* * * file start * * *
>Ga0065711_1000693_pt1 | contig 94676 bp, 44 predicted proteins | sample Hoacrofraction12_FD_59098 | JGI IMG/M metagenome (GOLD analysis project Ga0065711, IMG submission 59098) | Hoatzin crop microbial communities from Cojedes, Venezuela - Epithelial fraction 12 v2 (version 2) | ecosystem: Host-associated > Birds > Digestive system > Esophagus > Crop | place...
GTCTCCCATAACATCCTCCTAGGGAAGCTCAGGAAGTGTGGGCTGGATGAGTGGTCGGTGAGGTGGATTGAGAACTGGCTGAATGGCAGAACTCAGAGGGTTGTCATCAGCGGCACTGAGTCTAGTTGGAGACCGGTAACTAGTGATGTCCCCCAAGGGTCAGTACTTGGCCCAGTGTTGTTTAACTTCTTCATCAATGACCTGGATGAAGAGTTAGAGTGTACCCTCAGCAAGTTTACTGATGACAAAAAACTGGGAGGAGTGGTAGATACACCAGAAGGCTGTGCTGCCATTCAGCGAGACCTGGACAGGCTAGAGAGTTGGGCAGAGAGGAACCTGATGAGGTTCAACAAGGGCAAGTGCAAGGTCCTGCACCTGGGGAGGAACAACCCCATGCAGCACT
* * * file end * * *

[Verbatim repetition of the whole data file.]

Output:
>Ga0065711_1000693_pt1 | contig 94676 bp, 44 predicted proteins | sample Hoacrofraction12_FD_59098 | JGI IMG/M metagenome (GOLD analysis project Ga0065711, IMG submission 59098) | Hoatzin crop microbial communities from Cojedes, Venezuela - Epithelial fraction 12 v2 (version 2) | ecosystem: Host-associated > Birds > Digestive system > Esophagus > Crop | place...
GTCTCCCATAACATCCTCCTAGGGAAGCTCAGGAAGTGTGGGCTGGATGAGTGGTCGGTGAGGTGGATTGAGAACTGGCTGAATGGCAGAACTCAGAGGGTTGTCATCAGCGGCACTGAGTCTAGTTGGAGACCGGTAACTAGTGATGTCCCCCAAGGGTCAGTACTTGGCCCAGTGTTGTTTAACTTCTTCATCAATGACCTGGATGAAGAGTTAGAGTGTACCCTCAGCAAGTTTACTGATGACAAAAAACTGGGAGGAGTGGTAGATACACCAGAAGGCTGTGCTGCCATTCAGCGAGACCTGGACAGGCTAGAGAGTTGGGCAGAGAGGAACCTGATGAGGTTCAACAAGGGCAAGTGCAAGGTCCTGCACCTGGGGAGGAACAACCCCATGCAGCACT